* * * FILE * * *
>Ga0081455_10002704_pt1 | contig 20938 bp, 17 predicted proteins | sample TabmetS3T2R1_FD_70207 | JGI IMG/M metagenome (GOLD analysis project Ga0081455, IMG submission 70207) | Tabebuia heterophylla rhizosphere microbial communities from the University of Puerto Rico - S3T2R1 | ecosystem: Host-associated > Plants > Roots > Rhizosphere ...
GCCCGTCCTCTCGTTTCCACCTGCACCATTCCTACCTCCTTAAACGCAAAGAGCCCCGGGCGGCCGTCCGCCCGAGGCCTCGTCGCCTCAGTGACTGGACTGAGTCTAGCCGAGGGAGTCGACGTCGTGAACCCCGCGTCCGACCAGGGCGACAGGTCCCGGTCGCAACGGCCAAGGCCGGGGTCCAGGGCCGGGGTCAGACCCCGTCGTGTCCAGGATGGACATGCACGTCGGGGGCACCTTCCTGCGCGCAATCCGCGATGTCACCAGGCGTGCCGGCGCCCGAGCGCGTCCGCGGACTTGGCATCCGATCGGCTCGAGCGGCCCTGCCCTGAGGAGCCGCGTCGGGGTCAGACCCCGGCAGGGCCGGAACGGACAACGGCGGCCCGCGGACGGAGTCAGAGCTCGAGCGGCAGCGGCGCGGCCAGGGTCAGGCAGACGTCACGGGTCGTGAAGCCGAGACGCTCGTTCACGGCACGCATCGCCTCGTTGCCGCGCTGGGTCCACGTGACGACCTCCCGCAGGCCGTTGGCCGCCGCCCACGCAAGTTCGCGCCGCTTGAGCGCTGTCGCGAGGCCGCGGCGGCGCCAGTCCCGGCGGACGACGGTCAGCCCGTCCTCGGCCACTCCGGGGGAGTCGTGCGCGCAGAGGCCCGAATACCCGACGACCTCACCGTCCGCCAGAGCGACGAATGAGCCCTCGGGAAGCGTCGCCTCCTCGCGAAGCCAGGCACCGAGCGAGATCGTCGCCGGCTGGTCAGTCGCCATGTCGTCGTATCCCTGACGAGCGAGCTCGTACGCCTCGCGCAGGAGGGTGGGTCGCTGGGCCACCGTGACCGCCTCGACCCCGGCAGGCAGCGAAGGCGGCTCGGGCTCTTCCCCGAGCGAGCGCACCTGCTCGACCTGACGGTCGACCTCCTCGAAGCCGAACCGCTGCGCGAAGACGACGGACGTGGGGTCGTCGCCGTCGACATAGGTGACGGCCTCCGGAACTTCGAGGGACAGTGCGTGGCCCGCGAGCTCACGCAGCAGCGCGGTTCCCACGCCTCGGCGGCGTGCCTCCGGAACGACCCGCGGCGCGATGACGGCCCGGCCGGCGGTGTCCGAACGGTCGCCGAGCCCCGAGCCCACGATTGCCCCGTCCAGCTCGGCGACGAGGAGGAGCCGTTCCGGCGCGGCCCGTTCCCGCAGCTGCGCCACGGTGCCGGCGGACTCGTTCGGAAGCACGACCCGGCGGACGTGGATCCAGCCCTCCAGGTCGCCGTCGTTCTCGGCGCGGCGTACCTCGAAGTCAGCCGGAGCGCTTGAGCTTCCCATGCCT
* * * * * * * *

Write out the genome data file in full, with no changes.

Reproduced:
>Ga0081455_10002704_pt1 | contig 20938 bp, 17 predicted proteins | sample TabmetS3T2R1_FD_70207 | JGI IMG/M metagenome (GOLD analysis project Ga0081455, IMG submission 70207) | Tabebuia heterophylla rhizosphere microbial communities from the University of Puerto Rico - S3T2R1 | ecosystem: Host-associated > Plants > Roots > Rhizosphere ...
GCCCGTCCTCTCGTTTCCACCTGCACCATTCCTACCTCCTTAAACGCAAAGAGCCCCGGGCGGCCGTCCGCCCGAGGCCTCGTCGCCTCAGTGACTGGACTGAGTCTAGCCGAGGGAGTCGACGTCGTGAACCCCGCGTCCGACCAGGGCGACAGGTCCCGGTCGCAACGGCCAAGGCCGGGGTCCAGGGCCGGGGTCAGACCCCGTCGTGTCCAGGATGGACATGCACGTCGGGGGCACCTTCCTGCGCGCAATCCGCGATGTCACCAGGCGTGCCGGCGCCCGAGCGCGTCCGCGGACTTGGCATCCGATCGGCTCGAGCGGCCCTGCCCTGAGGAGCCGCGTCGGGGTCAGACCCCGGCAGGGCCGGAACGGACAACGGCGGCCCGCGGACGGAGTCAGAGCTCGAGCGGCAGCGGCGCGGCCAGGGTCAGGCAGACGTCACGGGTCGTGAAGCCGAGACGCTCGTTCACGGCACGCATCGCCTCGTTGCCGCGCTGGGTCCACGTGACGACCTCCCGCAGGCCGTTGGCCGCCGCCCACGCAAGTTCGCGCCGCTTGAGCGCTGTCGCGAGGCCGCGGCGGCGCCAGTCCCGGCGGACGACGGTCAGCCCGTCCTCGGCCACTCCGGGGGAGTCGTGCGCGCAGAGGCCCGAATACCCGACGACCTCACCGTCCGCCAGAGCGACGAATGAGCCCTCGGGAAGCGTCGCCTCCTCGCGAAGCCAGGCACCGAGCGAGATCGTCGCCGGCTGGTCAGTCGCCATGTCGTCGTATCCCTGACGAGCGAGCTCGTACGCCTCGCGCAGGAGGGTGGGTCGCTGGGCCACCGTGACCGCCTCGACCCCGGCAGGCAGCGAAGGCGGCTCGGGCTCTTCCCCGAGCGAGCGCACCTGCTCGACCTGACGGTCGACCTCCTCGAAGCCGAACCGCTGCGCGAAGACGACGGACGTGGGGTCGTCGCCGTCGACATAGGTGACGGCCTCCGGAACTTCGAGGGACAGTGCGTGGCCCGCGAGCTCACGCAGCAGCGCGGTTCCCACGCCTCGGCGGCGTGCCTCCGGAACGACCCGCGGCGCGATGACGGCCCGGCCGGCGGTGTCCGAACGGTCGCCGAGCCCCGAGCCCACGATTGCCCCGTCCAGCTCGGCGACGAGGAGGAGCCGTTCCGGCGCGGCCCGTTCCCGCAGCTGCGCCACGGTGCCGGCGGACTCGTTCGGAAGCACGACCCGGCGGACGTGGATCCAGCCCTCCAGGTCGCCGTCGTTCTCGGCGCGGCGTACCTCGAAGTCAGCCGGAGCGCTTGAGCTTCCCATGCCT